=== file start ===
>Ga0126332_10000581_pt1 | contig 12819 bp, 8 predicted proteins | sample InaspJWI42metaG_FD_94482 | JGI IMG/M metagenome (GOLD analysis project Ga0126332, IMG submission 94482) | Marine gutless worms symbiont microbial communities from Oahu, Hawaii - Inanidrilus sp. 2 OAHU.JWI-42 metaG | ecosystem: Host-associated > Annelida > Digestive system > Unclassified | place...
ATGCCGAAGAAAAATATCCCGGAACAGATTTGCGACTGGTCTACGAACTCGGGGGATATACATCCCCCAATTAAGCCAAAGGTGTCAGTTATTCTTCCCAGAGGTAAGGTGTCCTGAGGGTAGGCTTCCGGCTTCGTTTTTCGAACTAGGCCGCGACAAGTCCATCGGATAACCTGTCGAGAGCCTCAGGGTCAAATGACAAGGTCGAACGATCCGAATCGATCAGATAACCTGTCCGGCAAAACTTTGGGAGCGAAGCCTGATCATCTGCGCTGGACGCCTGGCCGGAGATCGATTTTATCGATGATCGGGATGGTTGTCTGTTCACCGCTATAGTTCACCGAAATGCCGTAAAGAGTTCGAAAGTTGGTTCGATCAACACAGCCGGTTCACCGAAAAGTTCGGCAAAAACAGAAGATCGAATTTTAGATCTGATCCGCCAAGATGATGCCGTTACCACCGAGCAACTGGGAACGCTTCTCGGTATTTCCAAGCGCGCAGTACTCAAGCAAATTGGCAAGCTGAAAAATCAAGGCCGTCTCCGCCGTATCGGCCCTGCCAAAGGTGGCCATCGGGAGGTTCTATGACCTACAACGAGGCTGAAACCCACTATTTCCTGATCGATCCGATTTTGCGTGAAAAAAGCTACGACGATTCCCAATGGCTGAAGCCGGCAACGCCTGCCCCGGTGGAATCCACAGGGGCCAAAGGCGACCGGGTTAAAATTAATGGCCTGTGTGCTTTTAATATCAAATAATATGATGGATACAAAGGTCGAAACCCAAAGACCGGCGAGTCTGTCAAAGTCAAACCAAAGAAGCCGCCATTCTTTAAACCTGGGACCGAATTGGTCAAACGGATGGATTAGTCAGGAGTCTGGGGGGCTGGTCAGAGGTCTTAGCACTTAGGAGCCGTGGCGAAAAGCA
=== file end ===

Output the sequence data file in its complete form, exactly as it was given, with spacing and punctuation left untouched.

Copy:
>Ga0126332_10000581_pt1 | contig 12819 bp, 8 predicted proteins | sample InaspJWI42metaG_FD_94482 | JGI IMG/M metagenome (GOLD analysis project Ga0126332, IMG submission 94482) | Marine gutless worms symbiont microbial communities from Oahu, Hawaii - Inanidrilus sp. 2 OAHU.JWI-42 metaG | ecosystem: Host-associated > Annelida > Digestive system > Unclassified | place...
ATGCCGAAGAAAAATATCCCGGAACAGATTTGCGACTGGTCTACGAACTCGGGGGATATACATCCCCCAATTAAGCCAAAGGTGTCAGTTATTCTTCCCAGAGGTAAGGTGTCCTGAGGGTAGGCTTCCGGCTTCGTTTTTCGAACTAGGCCGCGACAAGTCCATCGGATAACCTGTCGAGAGCCTCAGGGTCAAATGACAAGGTCGAACGATCCGAATCGATCAGATAACCTGTCCGGCAAAACTTTGGGAGCGAAGCCTGATCATCTGCGCTGGACGCCTGGCCGGAGATCGATTTTATCGATGATCGGGATGGTTGTCTGTTCACCGCTATAGTTCACCGAAATGCCGTAAAGAGTTCGAAAGTTGGTTCGATCAACACAGCCGGTTCACCGAAAAGTTCGGCAAAAACAGAAGATCGAATTTTAGATCTGATCCGCCAAGATGATGCCGTTACCACCGAGCAACTGGGAACGCTTCTCGGTATTTCCAAGCGCGCAGTACTCAAGCAAATTGGCAAGCTGAAAAATCAAGGCCGTCTCCGCCGTATCGGCCCTGCCAAAGGTGGCCATCGGGAGGTTCTATGACCTACAACGAGGCTGAAACCCACTATTTCCTGATCGATCCGATTTTGCGTGAAAAAAGCTACGACGATTCCCAATGGCTGAAGCCGGCAACGCCTGCCCCGGTGGAATCCACAGGGGCCAAAGGCGACCGGGTTAAAATTAATGGCCTGTGTGCTTTTAATATCAAATAATATGATGGATACAAAGGTCGAAACCCAAAGACCGGCGAGTCTGTCAAAGTCAAACCAAAGAAGCCGCCATTCTTTAAACCTGGGACCGAATTGGTCAAACGGATGGATTAGTCAGGAGTCTGGGGGGCTGGTCAGAGGTCTTAGCACTTAGGAGCCGTGGCGAAAAGCA